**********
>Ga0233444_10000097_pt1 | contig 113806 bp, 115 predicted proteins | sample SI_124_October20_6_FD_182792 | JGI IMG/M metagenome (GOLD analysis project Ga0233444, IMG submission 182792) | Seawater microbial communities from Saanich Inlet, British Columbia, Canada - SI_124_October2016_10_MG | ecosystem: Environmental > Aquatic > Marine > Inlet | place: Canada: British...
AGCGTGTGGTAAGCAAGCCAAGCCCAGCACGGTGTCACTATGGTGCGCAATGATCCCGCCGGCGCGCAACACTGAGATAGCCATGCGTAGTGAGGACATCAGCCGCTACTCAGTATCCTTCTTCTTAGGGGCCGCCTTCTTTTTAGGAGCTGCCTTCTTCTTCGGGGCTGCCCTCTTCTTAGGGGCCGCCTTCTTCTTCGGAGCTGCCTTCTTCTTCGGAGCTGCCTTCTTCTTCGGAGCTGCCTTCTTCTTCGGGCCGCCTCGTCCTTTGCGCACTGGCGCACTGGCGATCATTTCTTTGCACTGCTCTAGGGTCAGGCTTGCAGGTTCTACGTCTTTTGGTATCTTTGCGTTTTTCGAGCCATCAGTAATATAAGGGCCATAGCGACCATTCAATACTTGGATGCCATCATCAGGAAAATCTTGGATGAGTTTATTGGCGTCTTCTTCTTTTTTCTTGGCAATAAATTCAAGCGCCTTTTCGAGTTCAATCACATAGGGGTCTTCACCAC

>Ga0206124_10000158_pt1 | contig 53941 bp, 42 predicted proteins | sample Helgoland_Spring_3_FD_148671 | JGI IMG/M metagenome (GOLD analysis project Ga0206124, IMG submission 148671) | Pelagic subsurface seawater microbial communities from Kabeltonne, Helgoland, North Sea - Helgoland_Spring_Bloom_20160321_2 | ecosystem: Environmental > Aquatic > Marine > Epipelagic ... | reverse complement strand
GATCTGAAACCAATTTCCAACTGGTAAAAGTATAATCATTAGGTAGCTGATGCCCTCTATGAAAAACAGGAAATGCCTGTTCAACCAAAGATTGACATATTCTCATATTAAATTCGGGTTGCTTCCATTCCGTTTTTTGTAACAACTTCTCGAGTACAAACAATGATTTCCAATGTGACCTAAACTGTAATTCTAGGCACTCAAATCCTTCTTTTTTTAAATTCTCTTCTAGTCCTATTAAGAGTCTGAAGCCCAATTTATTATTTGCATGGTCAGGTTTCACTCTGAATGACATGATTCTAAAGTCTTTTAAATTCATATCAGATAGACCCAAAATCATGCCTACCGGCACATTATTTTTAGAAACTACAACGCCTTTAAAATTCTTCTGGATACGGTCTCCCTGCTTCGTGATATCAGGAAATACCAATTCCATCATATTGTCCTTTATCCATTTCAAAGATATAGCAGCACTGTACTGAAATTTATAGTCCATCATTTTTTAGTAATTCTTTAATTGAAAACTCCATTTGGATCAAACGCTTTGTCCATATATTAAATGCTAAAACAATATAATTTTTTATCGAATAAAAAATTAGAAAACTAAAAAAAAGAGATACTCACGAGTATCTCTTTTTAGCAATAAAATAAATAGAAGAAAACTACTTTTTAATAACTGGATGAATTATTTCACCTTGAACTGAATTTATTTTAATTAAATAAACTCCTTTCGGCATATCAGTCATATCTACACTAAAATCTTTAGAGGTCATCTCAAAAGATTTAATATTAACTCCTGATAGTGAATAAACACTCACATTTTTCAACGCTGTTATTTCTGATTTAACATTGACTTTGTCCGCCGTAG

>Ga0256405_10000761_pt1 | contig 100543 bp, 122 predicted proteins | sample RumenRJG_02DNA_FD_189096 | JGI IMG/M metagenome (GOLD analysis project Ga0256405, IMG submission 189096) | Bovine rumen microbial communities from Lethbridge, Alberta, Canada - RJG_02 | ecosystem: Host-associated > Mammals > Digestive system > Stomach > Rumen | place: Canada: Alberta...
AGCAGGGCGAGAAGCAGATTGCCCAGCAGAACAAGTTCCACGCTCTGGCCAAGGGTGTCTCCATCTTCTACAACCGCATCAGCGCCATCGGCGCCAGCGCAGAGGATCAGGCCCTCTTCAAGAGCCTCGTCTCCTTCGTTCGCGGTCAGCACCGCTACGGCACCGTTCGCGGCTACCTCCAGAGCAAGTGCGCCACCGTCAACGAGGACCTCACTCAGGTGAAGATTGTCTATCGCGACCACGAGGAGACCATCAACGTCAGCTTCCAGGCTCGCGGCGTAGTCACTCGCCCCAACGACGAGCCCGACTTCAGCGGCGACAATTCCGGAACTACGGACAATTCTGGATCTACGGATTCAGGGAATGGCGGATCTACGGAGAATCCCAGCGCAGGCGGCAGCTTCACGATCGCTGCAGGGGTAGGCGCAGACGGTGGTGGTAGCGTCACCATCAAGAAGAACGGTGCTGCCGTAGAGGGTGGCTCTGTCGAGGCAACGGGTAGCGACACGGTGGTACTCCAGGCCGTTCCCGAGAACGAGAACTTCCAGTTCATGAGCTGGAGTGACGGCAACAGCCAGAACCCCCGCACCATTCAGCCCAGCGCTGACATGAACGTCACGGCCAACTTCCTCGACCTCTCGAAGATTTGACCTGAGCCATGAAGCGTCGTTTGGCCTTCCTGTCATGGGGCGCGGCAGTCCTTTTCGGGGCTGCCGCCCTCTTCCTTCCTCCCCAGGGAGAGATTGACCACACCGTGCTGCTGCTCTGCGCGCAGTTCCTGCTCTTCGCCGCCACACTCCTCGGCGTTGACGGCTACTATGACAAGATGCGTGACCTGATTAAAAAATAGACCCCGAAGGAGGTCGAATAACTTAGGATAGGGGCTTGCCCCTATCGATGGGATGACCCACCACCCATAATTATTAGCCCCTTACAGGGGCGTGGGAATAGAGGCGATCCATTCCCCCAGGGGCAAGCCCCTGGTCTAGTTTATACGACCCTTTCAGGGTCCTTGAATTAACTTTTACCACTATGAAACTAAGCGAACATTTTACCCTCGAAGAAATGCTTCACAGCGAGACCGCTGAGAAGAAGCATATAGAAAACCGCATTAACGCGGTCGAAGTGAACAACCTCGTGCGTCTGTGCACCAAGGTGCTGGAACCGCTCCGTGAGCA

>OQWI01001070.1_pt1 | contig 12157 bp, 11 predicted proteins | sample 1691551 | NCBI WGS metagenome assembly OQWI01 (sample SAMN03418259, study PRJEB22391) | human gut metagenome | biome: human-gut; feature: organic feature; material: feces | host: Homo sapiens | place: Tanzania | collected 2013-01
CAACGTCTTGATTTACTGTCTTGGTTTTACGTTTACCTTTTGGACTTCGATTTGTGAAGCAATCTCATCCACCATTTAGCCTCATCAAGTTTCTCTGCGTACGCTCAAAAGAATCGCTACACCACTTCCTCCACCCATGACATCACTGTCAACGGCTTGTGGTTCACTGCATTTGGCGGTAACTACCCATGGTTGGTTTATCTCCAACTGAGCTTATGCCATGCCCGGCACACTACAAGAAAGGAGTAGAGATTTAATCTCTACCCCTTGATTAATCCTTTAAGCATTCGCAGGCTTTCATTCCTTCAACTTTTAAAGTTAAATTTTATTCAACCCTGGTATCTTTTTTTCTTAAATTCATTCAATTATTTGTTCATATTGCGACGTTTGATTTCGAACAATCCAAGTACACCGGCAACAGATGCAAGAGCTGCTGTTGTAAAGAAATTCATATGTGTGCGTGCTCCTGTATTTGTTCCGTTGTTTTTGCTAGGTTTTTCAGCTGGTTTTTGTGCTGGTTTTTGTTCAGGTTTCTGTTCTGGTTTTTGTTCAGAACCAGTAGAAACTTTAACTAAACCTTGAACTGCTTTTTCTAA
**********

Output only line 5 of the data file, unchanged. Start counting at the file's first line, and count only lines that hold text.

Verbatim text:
>Ga0256405_10000761_pt1 | contig 100543 bp, 122 predicted proteins | sample RumenRJG_02DNA_FD_189096 | JGI IMG/M metagenome (GOLD analysis project Ga0256405, IMG submission 189096) | Bovine rumen microbial communities from Lethbridge, Alberta, Canada - RJG_02 | ecosystem: Host-associated > Mammals > Digestive system > Stomach > Rumen | place: Canada: Alberta...